Shall we not, in this "crisis of our country's destiny," imitate the
example of these heroic worthies, if "hereunto we are called"?

Very truly yours, MRS. SARAH R. BARNES.


WORCESTER, _April 20, 1863_.

DEAR SUSAN:--I see your call to the loyal women. Will you let me know
distinctly if you propose to commit yourselves to the idea of loyalty
to the present Government? I can not believe you do. But to me there
is something equivocal in the call, if it does not mean that. I am
sorry it is not explicit on that point.

You and I believe if the present Administration had done its duty, the
rebellion would have been put down long ago. Hence, we hold it with
its supporters responsible for the terrible waste of treasure and of
blood thus far, and for that which is to follow. It needs strong
rebuke instead of unqualified sympathy and support.

Hastily, yours as ever, ABBY KELLY FOSTER.


NATICK, _May 8, 1863_.

Every loyal woman in America has a part to perform in this great
struggle for the preservation of the nation. I trust that the coming
meeting in the city of New York will inspire the women of the loyal
States with new zeal and patriotism, and enable them to serve more
efficiently their once prosperous, but now distracted, country.

Yours respectfully, MRS. HENRY WILSON.


CONNECTICUT.

_The Loyal Women of Manchester, Ct., to the Meeting of Loyal Women in
New York, Greeting:_--Patriotism in this town is in the ascendant.
Impelled by the conduct of traitors, dupes, and cowards, the loyal
women of Manchester formed themselves into a League, in which they
resolved to be unconditionally loyal to the Government and its
institutions; to abhor treason and cowardice in every form, and under
every disguise; to encourage and sustain our brave soldiers by
constant tokens of interest; to study carefully the great principles
of civil liberty, which constitute the spirit and life of our
Republican Government; and to publicly wear as the badge of the Loyal
League the Union colors, until the day of our national triumph. We
mean by this to occupy no doubtful position, and to express ourselves
in no ambiguous words. We believe in the Union, one and inseparable,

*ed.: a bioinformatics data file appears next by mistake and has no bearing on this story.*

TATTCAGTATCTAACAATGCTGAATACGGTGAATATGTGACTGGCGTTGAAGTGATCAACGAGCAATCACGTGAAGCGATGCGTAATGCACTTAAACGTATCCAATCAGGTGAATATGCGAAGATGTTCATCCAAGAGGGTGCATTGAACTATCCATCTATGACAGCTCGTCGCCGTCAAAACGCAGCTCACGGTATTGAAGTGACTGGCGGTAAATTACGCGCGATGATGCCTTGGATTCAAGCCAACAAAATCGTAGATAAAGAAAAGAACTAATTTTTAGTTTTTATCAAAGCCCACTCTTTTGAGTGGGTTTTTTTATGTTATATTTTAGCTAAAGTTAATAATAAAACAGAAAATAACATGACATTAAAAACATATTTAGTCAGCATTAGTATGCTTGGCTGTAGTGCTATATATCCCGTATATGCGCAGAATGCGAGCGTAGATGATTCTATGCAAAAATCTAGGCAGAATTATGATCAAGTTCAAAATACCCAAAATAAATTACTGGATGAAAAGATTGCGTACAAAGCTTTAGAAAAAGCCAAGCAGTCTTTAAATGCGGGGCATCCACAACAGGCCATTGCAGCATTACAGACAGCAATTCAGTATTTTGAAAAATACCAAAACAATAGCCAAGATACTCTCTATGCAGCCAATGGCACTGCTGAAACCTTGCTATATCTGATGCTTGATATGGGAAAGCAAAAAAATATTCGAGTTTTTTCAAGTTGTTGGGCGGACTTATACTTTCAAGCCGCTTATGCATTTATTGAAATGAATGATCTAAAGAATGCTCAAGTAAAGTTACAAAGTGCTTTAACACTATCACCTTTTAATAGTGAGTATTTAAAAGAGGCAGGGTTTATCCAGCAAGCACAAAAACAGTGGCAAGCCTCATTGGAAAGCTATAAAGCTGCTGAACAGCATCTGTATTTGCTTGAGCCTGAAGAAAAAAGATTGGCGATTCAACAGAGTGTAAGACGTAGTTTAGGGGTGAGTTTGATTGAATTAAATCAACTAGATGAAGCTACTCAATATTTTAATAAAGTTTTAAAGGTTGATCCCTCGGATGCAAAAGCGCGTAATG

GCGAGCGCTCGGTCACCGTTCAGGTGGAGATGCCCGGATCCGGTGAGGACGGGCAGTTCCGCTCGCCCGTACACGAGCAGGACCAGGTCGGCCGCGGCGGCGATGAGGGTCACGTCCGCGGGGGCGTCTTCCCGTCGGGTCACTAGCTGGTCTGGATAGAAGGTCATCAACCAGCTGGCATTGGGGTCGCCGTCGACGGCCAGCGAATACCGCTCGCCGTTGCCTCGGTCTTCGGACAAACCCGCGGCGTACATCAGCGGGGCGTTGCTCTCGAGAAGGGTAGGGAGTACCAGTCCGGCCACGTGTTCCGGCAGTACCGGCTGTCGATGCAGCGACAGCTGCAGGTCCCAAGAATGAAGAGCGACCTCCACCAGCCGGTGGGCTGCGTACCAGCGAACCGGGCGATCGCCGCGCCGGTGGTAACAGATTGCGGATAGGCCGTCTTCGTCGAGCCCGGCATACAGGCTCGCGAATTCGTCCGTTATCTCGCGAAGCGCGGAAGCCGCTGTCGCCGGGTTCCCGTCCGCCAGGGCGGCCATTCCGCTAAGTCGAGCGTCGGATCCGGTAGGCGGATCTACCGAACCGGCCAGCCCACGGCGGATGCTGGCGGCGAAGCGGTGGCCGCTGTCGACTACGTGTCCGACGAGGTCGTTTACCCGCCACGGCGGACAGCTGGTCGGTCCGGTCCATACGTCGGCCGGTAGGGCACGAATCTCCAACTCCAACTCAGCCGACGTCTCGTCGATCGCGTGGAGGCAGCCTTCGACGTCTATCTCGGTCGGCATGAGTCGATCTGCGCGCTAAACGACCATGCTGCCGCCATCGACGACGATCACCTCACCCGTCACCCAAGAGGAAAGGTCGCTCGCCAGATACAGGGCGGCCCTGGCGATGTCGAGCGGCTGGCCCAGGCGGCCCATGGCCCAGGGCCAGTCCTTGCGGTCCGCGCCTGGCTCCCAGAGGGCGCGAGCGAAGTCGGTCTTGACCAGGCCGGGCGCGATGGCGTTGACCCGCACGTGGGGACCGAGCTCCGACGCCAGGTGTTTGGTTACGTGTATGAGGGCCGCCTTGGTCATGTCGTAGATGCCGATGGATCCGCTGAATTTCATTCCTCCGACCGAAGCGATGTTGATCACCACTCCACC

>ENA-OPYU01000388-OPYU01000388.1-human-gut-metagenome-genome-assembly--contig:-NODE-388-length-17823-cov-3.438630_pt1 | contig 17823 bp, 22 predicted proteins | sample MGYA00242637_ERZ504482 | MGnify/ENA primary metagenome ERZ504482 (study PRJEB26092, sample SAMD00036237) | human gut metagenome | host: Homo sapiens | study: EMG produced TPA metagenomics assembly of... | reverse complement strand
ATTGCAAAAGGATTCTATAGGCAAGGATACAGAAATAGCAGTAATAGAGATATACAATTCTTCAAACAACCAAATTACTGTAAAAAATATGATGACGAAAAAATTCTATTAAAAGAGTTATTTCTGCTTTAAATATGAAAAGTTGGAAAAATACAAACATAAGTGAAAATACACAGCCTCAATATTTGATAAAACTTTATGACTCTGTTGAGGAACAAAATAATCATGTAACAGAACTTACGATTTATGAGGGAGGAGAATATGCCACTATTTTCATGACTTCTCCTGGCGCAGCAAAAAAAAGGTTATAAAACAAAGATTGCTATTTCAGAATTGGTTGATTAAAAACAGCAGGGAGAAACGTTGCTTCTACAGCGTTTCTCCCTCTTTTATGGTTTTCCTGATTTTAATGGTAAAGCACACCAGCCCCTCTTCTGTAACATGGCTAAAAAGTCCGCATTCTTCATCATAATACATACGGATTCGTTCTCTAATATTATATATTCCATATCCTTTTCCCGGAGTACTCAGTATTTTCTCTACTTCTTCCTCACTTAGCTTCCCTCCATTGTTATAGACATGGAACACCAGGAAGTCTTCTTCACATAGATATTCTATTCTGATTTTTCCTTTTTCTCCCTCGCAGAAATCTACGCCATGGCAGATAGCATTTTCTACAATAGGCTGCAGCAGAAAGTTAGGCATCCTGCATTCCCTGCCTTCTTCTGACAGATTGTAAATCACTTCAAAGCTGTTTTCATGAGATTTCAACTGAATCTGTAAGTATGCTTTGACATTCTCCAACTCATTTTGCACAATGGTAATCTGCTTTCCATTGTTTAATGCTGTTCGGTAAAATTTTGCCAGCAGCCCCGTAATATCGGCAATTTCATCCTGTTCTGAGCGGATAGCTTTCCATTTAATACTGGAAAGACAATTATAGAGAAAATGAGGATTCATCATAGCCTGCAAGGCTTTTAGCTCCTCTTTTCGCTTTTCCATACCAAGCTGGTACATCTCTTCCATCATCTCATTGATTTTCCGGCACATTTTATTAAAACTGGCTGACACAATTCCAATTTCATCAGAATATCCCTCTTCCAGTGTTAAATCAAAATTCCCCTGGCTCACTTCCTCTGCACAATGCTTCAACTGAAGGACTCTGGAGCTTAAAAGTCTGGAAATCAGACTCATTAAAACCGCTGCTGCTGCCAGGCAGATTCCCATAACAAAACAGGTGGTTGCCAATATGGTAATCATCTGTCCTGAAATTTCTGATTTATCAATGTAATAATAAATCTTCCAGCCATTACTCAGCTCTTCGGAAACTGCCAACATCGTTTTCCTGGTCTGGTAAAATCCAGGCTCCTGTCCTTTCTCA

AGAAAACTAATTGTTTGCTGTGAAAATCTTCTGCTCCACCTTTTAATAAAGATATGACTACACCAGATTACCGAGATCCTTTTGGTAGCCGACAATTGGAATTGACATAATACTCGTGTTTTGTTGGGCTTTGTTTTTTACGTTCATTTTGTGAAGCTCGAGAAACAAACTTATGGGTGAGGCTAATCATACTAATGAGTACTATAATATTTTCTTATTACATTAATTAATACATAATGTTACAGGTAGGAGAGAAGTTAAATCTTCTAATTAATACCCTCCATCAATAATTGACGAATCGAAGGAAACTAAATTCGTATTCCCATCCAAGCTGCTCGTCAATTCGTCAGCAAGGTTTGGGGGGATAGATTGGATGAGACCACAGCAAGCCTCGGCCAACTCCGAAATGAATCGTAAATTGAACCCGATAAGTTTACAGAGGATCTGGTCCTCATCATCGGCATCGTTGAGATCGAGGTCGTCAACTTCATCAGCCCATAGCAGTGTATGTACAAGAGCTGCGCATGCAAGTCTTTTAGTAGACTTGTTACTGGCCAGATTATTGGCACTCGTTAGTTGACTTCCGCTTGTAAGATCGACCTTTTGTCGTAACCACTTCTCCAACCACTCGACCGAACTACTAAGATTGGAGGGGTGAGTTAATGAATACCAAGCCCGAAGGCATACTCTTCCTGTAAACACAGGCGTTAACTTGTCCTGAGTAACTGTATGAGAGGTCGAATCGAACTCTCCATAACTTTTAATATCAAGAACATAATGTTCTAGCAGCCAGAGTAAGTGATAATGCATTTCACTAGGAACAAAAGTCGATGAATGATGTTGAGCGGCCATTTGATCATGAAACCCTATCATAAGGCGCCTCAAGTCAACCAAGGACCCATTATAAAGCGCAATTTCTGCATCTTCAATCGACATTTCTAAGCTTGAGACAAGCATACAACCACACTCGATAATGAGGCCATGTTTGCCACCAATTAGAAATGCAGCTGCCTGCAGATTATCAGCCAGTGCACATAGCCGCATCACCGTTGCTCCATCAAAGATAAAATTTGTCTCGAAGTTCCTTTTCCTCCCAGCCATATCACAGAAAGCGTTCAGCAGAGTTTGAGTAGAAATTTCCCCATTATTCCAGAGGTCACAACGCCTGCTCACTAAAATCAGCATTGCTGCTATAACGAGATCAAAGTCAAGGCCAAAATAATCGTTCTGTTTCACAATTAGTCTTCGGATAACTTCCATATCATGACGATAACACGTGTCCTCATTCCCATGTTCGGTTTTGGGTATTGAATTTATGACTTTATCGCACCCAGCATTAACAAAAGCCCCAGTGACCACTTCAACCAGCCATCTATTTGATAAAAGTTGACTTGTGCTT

and stick to the motto, "_E Pluribus Unum_."

We find nothing to justify the rebellion, and have no sympathy with
those who do. We long for peace, but believe in war as the only
legitimate way to reach it; therefore hail the advance of our armies,
and rejoice in every Union victory with unspeakable joy.

We believe, moreover, in the natural rights of man, and intend to
stand by our President in his Emancipation Proclamation. We regard
negro-hate and disloyalty as near akin, and feel that those who would
not employ the black man to save the country are not over-anxious to
save it themselves.

The Loyal League of Manchester numbers some five hundred members, and
we mean by all within our power to cast our influence on the side of
the Union, and its brave defenders.

In true sympathy with all who stand by the Government and repel its
enemies, in behalf of the Executive Committee and members,

MRS. S. M. DORMAN.


NEW YORK.

WATERLOO, N. Y.

I have read Mrs. Stanton's call to the loyal women of America, and can
not resist telling you how valuable such a suggestion appears. For
what is more meet, than that those upon whom fall the direst agonies
of the war should with one voice cry out, "Give us a nation for whose
preservation we may joyfully surrender our heart's dearest treasure;
but swear by the green graves of our slaughtered brethren, that this
sacrifice shall seal the doom of every trafficker in human flesh?"

SARAH HUNT.


UTICA, N. Y., _April 19, 1863_.

We write to assure you that we appreciate the address of Elizabeth
Cady Stanton, published in _The Tribune_ of the 18th. We have long
expected such a call, and regard it as the external manifestation of a
wide-spread demand among women.

MARY DEAN, and Seven other Women.


WATERLOO, _May 4, 1863_.

MY DEAR FRIEND:--I read with great pleasure the "Call for a meeting of
the Loyal Women of the nation." I think such a gathering can not fail
of great and good results. I hope you will have a correct and full
report of the proceedings for the benefit of those who can not be
present to see and hear for themselves.

Sincerely yours, PHEBE B. DEAN.


FREY CHAPEL, _May 1, 1863_.

TO SUSAN B. ANTHONY--DEAR MADAM:--In response to the call for a
meeting of the loyal women of the nation in the City of New York, on
Thursday, the 14th of May, the undersigned wish to be represented at
the ten o'clock session.

HARRIET GRAHAM, EMILY FREY, and 88 others.


NEW JERSEY.

OLD BRIDGE, MIDDLESEX COUNTY, N.